“That ’90s Show” Casts Its Basement Dwellers

Ready to feel old? That '70s Show, which aired from 1998 to 2006, has a proper spin-off/sequel series, and the math even checks out. Netflix's That '90s Show will feature Debra Jo Rupp and Kurtwood Smith reprising their roles as Kitty and Red Forman, ready with more cookies and ass-kickings, respectively.

This time, it's 1995 and their granddaughter Leia (Callie Haverda) has come to visit for the summer. Leia quickly makes a new group of friends, who will almost certainly spend most of their days in the Formans' basement smoking pot like Leia's parents Donna and Eric. Her new pals include Gwen (Ashley Aufderheide), her sister Nate (Maxwell Acee Donovan), Jay (Mace Colonel), Ozzie (Reyn Doi) and Nikki (Sam Morelos). Creators Bonnie and Terry Turner return as writers, with daughter Lindsey Turner also on the writing staff. Writer and producer Gregg Mettler returns to serve as showrunner. Those are all good signs that the show will be better than That '80s Show, which admittedly is a low bar to clear.

Netflix has yet to announce a premiere date, or if Topher Grace and Laura Prepon will make guest appearances.


About Kip Mooney

Kip Mooney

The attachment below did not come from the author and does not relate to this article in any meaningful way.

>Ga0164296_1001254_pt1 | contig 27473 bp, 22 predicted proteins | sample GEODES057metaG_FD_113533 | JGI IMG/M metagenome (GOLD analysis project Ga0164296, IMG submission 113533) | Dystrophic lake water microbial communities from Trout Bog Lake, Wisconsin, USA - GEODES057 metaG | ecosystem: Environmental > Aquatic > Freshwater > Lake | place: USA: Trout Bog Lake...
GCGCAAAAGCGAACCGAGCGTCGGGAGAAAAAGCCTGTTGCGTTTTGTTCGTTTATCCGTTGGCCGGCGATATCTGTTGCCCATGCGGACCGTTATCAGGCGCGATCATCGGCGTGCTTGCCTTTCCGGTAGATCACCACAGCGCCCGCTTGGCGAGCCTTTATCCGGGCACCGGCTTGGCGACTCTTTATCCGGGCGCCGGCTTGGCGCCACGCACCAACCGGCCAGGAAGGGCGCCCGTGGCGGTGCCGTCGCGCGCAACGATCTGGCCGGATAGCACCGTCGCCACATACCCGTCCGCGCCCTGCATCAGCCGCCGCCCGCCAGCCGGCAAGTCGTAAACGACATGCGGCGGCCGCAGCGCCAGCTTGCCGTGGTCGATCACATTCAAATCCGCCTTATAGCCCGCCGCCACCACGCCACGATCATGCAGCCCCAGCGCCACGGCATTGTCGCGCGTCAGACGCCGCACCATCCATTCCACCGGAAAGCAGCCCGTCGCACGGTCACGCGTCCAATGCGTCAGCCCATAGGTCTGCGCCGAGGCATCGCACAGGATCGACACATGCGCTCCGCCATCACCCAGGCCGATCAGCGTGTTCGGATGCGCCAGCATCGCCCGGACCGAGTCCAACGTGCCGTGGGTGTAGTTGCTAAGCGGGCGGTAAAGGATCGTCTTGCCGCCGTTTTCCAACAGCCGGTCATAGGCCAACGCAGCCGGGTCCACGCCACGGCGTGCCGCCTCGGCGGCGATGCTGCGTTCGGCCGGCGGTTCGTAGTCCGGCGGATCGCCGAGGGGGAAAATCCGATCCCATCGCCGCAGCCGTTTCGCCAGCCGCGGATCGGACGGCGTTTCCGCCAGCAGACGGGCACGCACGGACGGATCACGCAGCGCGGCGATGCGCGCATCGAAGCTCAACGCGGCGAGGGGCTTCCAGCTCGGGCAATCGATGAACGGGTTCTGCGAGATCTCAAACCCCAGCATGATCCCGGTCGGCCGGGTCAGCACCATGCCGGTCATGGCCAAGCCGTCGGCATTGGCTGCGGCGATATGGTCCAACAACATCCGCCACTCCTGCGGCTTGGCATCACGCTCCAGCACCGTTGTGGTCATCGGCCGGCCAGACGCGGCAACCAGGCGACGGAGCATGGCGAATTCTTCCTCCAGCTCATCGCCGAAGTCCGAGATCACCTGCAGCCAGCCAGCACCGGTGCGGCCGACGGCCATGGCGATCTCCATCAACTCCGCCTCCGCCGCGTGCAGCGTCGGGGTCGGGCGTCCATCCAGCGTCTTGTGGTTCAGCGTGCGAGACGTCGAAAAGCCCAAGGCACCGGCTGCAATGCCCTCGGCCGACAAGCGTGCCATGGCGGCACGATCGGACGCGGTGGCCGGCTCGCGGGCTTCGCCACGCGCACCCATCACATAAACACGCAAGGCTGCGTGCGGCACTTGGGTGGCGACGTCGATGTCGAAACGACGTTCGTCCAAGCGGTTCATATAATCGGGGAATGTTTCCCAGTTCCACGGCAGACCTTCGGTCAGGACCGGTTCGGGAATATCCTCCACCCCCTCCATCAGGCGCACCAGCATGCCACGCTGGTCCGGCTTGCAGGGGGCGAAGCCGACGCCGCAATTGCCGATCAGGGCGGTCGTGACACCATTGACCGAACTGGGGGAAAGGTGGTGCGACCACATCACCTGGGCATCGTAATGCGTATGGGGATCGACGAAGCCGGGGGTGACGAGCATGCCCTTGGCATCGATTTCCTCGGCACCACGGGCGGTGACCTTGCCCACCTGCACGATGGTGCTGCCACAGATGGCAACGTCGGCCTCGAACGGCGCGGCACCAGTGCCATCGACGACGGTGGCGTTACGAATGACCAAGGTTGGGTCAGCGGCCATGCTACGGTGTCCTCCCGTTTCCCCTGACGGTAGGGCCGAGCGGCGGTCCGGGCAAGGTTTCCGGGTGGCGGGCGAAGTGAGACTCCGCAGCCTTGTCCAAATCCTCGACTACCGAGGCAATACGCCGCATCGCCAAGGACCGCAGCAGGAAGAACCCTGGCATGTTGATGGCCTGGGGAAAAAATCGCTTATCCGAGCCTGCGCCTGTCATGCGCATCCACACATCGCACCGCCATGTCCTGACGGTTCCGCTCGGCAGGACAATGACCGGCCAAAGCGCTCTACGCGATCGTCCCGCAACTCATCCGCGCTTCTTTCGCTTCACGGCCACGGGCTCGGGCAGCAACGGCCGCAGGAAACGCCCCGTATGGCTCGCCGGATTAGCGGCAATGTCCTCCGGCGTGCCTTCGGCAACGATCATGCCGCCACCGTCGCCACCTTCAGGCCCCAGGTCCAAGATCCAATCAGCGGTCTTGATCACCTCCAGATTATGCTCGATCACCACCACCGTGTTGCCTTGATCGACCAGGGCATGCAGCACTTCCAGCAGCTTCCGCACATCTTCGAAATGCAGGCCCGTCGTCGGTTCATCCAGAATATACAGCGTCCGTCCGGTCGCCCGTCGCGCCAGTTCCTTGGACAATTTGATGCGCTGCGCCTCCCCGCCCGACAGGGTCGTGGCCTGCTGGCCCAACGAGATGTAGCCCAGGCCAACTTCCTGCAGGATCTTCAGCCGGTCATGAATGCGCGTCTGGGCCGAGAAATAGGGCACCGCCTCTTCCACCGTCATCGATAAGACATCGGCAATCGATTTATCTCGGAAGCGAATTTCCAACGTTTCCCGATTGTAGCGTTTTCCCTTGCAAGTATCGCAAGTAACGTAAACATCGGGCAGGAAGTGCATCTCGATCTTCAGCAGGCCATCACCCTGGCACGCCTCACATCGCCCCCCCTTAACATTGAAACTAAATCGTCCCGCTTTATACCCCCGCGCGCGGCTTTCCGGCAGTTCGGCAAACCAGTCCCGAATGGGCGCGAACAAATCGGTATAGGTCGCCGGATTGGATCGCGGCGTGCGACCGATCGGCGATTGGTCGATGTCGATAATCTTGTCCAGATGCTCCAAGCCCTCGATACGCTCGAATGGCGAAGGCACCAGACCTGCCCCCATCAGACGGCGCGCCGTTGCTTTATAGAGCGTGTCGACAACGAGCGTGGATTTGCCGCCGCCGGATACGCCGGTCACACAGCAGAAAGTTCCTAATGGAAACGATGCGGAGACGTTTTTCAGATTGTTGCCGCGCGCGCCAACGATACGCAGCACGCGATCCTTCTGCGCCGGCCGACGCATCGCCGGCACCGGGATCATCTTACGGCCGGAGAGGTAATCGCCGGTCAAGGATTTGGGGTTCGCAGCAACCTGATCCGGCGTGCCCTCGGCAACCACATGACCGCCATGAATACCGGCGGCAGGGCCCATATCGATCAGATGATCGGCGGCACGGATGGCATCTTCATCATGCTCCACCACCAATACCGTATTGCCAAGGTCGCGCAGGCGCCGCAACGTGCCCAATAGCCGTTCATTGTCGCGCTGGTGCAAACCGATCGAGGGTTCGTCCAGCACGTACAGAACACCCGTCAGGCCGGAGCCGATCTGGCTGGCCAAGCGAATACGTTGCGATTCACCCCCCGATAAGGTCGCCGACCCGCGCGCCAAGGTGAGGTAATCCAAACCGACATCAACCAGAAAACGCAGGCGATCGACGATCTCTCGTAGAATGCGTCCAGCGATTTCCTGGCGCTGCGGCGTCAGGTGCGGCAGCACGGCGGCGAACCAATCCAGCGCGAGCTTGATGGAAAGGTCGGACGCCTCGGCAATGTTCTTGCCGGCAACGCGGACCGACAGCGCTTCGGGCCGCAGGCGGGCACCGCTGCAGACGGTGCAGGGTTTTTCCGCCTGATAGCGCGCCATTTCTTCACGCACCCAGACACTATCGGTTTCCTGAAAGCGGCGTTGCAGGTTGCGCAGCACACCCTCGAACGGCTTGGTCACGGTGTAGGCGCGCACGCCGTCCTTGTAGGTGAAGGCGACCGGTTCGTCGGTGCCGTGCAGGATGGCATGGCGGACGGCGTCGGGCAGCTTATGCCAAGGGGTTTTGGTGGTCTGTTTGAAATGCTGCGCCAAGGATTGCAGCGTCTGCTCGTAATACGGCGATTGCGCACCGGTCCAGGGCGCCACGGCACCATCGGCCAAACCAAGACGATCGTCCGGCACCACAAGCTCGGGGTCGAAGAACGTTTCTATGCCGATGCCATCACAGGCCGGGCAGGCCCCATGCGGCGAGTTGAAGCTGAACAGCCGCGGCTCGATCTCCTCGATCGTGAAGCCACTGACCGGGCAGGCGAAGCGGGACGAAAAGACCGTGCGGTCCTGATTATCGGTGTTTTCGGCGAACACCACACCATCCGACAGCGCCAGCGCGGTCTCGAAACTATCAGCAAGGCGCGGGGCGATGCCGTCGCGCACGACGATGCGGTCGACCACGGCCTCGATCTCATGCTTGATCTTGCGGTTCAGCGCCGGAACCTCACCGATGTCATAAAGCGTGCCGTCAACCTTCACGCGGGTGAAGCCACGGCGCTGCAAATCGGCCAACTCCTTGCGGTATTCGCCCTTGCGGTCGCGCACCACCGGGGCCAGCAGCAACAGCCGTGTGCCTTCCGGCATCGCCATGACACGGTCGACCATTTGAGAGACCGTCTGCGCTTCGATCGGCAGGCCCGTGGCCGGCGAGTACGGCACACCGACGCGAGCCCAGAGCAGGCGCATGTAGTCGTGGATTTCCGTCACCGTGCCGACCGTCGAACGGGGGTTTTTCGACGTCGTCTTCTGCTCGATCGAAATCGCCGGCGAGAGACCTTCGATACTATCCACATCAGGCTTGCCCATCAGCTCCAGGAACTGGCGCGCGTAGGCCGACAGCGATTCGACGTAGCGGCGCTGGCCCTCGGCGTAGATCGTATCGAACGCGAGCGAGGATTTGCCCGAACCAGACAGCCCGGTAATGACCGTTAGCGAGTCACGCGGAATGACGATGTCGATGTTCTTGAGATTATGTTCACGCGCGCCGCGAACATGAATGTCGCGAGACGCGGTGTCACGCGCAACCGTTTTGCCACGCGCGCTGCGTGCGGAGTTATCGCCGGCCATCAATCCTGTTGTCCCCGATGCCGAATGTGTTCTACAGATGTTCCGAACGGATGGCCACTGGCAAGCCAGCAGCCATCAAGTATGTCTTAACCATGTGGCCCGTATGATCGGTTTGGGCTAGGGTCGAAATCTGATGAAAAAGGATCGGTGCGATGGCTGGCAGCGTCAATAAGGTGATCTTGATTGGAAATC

Like many film critics born during and after the 1980s, my hero is Roger Ebert. The man was already the best critic in the nation when he won the Pulitzer in 1975, but his indomitable spirit during and after his recent battle with cancer keeps me coming back to read not only his reviews but his insightful commentary on the everyday. But enough about a guy you know a lot about. I knew I was going to be a film critic—some would say a snob—in middle school, when I had to voraciously defend my position that The Royal Tenenbaums was only a million times better than Adam Sandler’s remake of Mr. Deeds. From then on, I would seek out Wes Anderson’s films and avoid Sandler’s like the plague. Still, I like to think of myself as a populist, and I’ll be just as likely to see the next superhero movie as the next Sundance sensation. The thing I most deplore in a movie is laziness. I’d much rather see movies with big ambitions try and fail than movies with no ambitions succeed at simply existing. I’m also a big advocate of fun-bad movies like The Room and most of Nicolas Cage’s work. In the past, I’ve written for The Dallas Morning News and the North Texas Daily, which I edited for a semester. I also contributed to Dallas-based Pegasus News, which in the circle of life, is now part of The Dallas Morning News, where I got my big break in 2007. Eventually, I’d love to write and talk about film full-time, but until that’s a viable career option, I work as an auditor for Wells Fargo. I hope to one day meet my hero, go to the Toronto International Film Festival, and compete on Jeopardy. Until then, I’m excited to share my love of film with you.